Air quality: parts of Dublin city on course to breach EU guidelines
EPA report says fossil fuel vehicles and fires contribute to 1,800 deaths a year
Traffic on College Street joined by Pearse Street traffic. Photograph: Cyril Byrne
Parts of Dublin city centre are likely to breach EU and World Health Organisation guidelines for air quality in 2019, according to the Environmental Protection Agency.
It also found the worst air pollution in 2018 was recorded at an EPA monitoring station near Heuston Station, at St John’s Road West, “due largely to our reliance on fossil-fuelled motor vehicles for transport” .
Launching the Air Quality in Ireland Report 2018 to coincided with International Lung Day on Wednesday, the EPA said an estimated 1,800 people died prematurely every year in the Republic as a result of poor air quality.
The report found that although the State’s overall air quality for 2018 met the legal requirements of EU standards, it fell short of the tighter World Health Organisation guidelines.
And in a commentary on the 2018 report and prediction for the overall 2019 results, the EPA said “in urban areas, transport-related emissions of nitrogen dioxide are increasing, and it looks probable that Ireland will exceed the EU annual legal limit value for nitrogen dioxide in the near future”.
The Air Quality in Ireland Report 2018 is the latest in a series of EPA reports to raise concern about air quality, particularly in Dublin.
In July the organisation said many areas of Dublin were affected by nitrogen dioxide, with indications that frequent breaches of EU limits were occurring due to large volumes of traffic.
High levels of nitrogen dioxides are notable for their contribution to respiratory illness and asthma, with children and older people most vulnerable. The July report attributed the risk to “reliance on fossil-fuelled motor vehicles for transport”.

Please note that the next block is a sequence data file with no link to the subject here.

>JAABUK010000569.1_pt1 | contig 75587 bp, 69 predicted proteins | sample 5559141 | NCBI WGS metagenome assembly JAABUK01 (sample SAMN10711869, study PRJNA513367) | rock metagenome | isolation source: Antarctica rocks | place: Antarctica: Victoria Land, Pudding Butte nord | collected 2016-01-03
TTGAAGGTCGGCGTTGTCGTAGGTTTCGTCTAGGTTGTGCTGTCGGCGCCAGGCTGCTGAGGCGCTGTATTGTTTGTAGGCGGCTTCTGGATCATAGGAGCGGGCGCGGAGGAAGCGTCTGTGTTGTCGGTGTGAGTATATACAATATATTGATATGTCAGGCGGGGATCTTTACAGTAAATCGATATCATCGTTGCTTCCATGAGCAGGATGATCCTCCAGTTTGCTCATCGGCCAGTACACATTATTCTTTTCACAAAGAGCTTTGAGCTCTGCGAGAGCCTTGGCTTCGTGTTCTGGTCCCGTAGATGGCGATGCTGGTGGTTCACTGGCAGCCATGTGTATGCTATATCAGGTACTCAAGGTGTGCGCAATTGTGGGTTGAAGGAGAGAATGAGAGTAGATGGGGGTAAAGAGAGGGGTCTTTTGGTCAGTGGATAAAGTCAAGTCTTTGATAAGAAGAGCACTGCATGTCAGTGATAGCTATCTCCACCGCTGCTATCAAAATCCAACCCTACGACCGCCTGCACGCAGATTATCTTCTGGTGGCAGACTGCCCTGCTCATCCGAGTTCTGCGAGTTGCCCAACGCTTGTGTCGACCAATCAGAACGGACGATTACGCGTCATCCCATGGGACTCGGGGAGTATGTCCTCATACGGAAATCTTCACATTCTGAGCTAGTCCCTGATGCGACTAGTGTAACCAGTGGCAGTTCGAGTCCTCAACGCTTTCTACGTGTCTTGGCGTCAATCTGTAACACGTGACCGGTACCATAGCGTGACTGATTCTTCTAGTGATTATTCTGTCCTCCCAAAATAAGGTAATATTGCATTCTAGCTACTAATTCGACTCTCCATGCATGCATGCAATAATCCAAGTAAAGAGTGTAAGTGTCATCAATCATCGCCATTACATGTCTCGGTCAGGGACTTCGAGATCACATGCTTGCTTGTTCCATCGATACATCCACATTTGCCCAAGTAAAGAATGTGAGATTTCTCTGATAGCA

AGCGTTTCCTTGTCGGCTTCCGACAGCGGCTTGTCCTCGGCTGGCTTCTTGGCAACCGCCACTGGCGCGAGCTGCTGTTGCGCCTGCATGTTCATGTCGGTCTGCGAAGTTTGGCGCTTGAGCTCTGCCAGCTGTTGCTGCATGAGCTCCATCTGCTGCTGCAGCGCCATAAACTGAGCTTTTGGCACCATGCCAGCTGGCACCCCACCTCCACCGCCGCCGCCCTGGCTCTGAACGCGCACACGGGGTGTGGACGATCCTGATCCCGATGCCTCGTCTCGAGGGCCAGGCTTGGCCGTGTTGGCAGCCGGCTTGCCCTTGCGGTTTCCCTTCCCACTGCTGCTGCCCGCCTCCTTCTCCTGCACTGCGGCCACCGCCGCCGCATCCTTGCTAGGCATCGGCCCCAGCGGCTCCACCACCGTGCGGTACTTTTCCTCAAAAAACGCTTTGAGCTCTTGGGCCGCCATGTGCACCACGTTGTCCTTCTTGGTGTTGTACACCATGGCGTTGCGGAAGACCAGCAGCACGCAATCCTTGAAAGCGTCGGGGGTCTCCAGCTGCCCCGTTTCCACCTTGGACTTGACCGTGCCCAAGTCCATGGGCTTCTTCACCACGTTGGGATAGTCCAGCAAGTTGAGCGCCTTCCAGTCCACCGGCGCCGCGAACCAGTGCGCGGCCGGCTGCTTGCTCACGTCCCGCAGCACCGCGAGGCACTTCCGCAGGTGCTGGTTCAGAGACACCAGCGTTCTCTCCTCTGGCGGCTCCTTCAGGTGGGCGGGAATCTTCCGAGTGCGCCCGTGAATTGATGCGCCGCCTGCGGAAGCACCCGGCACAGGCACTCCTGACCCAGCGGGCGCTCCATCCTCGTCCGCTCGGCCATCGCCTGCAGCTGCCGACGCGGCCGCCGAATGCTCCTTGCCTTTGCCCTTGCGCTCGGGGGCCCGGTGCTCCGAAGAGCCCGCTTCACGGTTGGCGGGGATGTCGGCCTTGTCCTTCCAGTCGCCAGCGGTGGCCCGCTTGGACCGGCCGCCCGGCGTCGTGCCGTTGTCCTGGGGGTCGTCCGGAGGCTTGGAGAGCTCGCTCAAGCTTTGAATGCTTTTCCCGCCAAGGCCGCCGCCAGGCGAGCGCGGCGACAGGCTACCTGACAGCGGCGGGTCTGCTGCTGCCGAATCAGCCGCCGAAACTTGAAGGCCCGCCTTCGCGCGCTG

The EPA said the worst areas in the capital were along the quays; at the entrance to and exit from the Dublin Tunnel, along the M50, on Pearse Street and in the vicinity of Heuston station.
EPA ambient air quality manager Patrick Kenny said the worst excesses, recorded near Heuston Station, were “due largely to our reliance on fossil-fuelled motor vehicles for transport”.
In relation to pollution from domestic fires he said levels of particulate matter – fine particles – in air was a “growing concern”.
“Levels of this pollutant are particularly high during the winter months, when people’s use of solid fuels such as coal, peat and wood impacts negatively on air quality, especially in small towns and villages,” the EPA report said.
It compared two towns – Bray in Co Wicklow and Longford in Co Longford – finding that Longford had more polluted air, at least in part because of the lack of a ban on smoky fuels.
Mr Kenny noted that any changes to more air-friendly home heating and solid fuel products would have a subsequent improvement on air quality.
In urban areas, it said, transport-related emissions of nitrogen dioxide are increasing, and “it looks probable that Ireland will exceed the EU annual legal limit value for nitrogen dioxide in the near future.”
Mr Kenny said implementing the transport options outlined in the Government’s Climate Action Strategy would also help reduce air pollution caused by vehicles.